Portland's bike culture borders on the freaky. Zoo bombers. Chunk 666. Critical Mass.

Metal junkies, one and all, these hotshots have taken over our roadways and are redefining what it means it to be a biker in P-town. Now comes word the two-wheel terrors are taking on Halloween.

Hide your children.

Way out west, past Forest Grove's McMenamins Grand Lodge, Johnson Farm sits on the shores of Henry Hagg Lake. While it may look like a set from Friday the 13th, it's actually the site for the infamous, 10th annual Cyclocross Halloween Festival.

Cyclocross is a lung- and thigh-burning sport that fills your mouth with soupy mud. It destroys almost any bike and wreaks havoc on your ego and nut sack. It's not a sport for wusses.

Now try doing it in a dress. Or dressed as the Jolly Green Giant, or a furry Care Bear.

Normally cyclocross is serious stuff. The sport started as a way for professional bikers in Europe to keep training during the cold winter months but has now become an American phenomenon. Last year, Portland was the site for the largest competitive cyclocross event in North America.

Made up of equal parts road racing, mountain biking and steeplechase, the standard cyclocross steed is basically a road bike with more clearance for knobby tires. Races usually are held on a one- to two-mile loop course and feature a battlefield of barriers, run-ups and off-camber rutted muddy corners.

The Halloween Cyclocross is like a circus sideshow as you line your bike up next to a fat Spider-Man and a straight (most likely) Tinky Winky. An air horn announces the start of each race, and for the next 45 minutes you're pedaling like you've got a grizzly on your ass.

To be the first into the trees and down the singletrack is the first goal. As you fly out of the forest and around a corner, one of the first barriers will probably cause you to stuff your mug into ankle-deep sludge. Spit and look up and you'll see Reynaldo, the Champion Mexican Wrestler, passing you. It's all in good fun.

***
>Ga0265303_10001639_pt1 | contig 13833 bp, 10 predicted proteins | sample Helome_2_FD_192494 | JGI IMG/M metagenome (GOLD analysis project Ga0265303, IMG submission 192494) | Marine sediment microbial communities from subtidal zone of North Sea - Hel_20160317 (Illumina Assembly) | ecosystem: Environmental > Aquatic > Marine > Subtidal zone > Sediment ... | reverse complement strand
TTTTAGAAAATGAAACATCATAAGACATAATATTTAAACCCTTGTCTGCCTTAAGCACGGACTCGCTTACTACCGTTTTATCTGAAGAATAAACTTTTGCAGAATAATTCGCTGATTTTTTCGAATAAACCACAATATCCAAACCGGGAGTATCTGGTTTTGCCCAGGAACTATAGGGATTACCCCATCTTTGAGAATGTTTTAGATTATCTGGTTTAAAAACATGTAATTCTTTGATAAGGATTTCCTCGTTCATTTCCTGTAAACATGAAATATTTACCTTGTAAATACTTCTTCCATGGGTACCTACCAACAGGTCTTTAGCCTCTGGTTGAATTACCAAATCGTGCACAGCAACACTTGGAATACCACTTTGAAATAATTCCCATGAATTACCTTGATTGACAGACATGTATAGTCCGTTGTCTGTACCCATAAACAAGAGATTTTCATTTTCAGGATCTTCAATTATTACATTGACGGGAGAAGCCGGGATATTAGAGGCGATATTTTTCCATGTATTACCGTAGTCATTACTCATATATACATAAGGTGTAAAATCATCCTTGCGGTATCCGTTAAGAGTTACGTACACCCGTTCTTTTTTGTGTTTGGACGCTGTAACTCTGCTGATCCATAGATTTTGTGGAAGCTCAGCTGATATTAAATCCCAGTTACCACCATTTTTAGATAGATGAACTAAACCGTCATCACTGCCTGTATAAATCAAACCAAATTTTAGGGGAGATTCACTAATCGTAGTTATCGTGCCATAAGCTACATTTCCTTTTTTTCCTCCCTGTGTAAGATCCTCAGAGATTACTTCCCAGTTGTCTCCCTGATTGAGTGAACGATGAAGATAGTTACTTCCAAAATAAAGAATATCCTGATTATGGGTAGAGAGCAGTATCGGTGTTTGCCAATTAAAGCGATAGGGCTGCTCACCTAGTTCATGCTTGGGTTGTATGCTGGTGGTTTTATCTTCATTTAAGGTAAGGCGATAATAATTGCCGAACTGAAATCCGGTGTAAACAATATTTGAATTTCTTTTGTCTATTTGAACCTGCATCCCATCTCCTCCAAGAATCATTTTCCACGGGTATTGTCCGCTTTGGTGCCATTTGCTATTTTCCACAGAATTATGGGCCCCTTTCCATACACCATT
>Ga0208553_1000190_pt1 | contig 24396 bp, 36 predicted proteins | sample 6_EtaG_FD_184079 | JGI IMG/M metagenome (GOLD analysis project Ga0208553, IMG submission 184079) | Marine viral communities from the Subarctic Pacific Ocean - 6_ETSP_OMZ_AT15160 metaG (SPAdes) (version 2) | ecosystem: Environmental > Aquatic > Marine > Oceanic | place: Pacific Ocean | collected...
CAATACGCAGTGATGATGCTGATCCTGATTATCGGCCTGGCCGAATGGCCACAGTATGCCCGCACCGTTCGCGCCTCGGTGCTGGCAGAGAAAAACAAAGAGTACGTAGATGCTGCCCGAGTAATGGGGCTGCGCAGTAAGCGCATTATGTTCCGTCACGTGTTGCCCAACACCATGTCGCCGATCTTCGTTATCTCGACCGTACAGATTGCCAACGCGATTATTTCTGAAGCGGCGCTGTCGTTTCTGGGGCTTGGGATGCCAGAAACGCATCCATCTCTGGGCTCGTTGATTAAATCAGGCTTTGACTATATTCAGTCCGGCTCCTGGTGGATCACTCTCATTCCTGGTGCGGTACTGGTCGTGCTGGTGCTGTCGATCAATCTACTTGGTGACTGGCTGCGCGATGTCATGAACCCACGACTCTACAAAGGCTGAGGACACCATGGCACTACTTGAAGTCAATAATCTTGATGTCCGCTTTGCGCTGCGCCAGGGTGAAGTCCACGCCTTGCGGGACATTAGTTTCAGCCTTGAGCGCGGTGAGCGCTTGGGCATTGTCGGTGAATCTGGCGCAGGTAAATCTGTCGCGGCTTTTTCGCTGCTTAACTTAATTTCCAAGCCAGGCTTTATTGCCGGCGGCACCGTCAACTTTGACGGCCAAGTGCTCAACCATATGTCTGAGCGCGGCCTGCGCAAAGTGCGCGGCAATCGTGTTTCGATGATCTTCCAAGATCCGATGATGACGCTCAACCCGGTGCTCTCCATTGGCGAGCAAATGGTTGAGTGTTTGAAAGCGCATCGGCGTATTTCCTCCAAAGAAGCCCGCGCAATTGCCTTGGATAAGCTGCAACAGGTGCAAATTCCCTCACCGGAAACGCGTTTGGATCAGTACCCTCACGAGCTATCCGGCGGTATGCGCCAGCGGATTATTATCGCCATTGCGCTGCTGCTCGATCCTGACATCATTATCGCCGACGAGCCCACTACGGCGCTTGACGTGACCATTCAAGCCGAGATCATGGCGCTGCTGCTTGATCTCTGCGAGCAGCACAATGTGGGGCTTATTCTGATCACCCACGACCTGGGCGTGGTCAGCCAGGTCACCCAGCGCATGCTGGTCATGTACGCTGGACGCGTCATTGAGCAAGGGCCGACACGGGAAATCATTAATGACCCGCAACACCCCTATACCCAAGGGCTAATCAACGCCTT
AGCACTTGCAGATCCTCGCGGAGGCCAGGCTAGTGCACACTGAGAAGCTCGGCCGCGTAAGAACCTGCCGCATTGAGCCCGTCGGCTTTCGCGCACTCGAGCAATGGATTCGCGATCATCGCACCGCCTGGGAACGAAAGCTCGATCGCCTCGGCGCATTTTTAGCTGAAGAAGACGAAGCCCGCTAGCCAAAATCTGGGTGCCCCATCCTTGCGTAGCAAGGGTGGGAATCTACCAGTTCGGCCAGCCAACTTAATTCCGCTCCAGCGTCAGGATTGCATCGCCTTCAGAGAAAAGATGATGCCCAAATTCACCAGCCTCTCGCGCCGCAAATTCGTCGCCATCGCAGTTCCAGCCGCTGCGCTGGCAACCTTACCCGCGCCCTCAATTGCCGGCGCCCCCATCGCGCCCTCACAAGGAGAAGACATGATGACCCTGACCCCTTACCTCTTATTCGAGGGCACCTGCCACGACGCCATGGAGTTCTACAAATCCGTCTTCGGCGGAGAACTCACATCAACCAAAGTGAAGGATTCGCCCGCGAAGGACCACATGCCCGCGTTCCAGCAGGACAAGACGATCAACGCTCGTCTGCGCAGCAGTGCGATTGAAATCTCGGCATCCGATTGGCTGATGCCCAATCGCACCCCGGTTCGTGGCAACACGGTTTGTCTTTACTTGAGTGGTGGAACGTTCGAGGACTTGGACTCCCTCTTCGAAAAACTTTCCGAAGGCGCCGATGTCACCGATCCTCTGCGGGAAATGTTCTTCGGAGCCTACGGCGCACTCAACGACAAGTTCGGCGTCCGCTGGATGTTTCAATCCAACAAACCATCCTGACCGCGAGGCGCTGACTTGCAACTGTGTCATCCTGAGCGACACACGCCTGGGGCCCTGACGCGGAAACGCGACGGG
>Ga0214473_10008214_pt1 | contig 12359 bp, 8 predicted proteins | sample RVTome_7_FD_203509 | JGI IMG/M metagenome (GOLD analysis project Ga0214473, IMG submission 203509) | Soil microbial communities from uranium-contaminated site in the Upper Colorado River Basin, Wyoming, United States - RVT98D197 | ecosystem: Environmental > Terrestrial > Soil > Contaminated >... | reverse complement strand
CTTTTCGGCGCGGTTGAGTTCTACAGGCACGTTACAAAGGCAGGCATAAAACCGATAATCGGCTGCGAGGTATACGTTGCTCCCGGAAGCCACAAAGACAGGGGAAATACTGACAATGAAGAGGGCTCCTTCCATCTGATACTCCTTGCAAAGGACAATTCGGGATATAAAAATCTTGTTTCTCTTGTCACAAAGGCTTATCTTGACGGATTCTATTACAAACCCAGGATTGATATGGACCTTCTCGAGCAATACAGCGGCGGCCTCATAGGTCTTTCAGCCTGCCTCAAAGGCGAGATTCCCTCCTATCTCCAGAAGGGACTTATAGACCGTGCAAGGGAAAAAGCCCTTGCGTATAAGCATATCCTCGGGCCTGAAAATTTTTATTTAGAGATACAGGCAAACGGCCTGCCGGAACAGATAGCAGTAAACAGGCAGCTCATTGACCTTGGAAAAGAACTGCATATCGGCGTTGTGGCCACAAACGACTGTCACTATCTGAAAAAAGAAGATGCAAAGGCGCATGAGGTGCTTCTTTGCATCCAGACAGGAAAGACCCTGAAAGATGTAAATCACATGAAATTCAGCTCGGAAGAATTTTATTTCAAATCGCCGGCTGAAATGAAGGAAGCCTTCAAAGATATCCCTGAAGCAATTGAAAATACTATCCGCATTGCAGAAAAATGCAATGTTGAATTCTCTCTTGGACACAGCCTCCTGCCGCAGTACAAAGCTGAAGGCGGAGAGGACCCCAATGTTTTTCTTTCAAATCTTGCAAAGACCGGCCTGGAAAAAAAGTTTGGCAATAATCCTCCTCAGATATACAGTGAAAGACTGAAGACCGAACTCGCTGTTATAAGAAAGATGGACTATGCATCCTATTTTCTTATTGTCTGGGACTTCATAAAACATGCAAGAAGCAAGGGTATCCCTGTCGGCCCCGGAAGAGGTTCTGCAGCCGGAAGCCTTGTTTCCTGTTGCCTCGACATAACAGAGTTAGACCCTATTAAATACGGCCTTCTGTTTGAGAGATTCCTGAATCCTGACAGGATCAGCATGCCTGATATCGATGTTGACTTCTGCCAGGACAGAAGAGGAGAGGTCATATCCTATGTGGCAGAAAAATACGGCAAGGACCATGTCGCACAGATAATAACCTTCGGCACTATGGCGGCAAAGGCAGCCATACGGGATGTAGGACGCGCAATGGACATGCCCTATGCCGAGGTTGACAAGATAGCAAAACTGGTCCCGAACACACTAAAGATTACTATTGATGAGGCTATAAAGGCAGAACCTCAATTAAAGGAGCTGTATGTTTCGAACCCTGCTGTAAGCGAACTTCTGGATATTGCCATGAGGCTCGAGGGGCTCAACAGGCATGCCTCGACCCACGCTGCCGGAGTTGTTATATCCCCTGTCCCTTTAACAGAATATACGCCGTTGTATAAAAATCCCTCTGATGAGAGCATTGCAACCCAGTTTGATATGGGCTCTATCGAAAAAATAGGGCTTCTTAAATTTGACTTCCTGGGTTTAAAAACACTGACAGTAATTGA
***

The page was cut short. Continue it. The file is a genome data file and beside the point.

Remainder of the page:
Or is it? This is a competitive event, after all. No matter whether you are dressed as Miss Piggy or Napoleon, you still want to win the race as well one of the gag prizes (or beer) offered up as your reward.

Sounds kinda like Critical Mass, except that CM isn't about winning races but winning over converts. One of the primary goals of CM over the past decade has been to get people out of their cars. And while you may or may not agree with the method to the riders' madness, it's

likely you've witnessed one of their rides on the last Friday night of every month. That's because, just as rush hour starts to boil, it's hard to miss a mass of choppers, double-tall homemade hoopties and plain old bikes criss-crossing the streets of downtown. While every Mass ride has its share of crazy getups, this Friday just so happens to land on All Hallow's Eve. Who knows what to expect? Christmas-trimmed bikes? Drag-queen trikes? Perhaps a mobile marching band on two wheels? It will be a show, doubtless. And besides, where else in town can you bike next to a guy who looks like George W. Bush without the threat of tear gas?

Halloween Cyclocross

To get to Johnson Creek Farms, head west on Highway 26 from Portland. Take Highway 6 exit and proceed to Highway 47. Head south on 47 through Forest Grove. Look for Hagg Lake signs. Follow CrossCrusade signs to the Farm.

Live music, barbecue, pumpkin carving and fun rides Saturday, Nov 1. Racing starts at 9:30 am Sunday, Nov. 2. Price for beginners is $17 (plus $5 for one-day license). For a full schedule of cyclocross events, check out www.crosscrusade.com

Find out about the Halloween Critical Mass ride at www.subluna.com/criticalmass/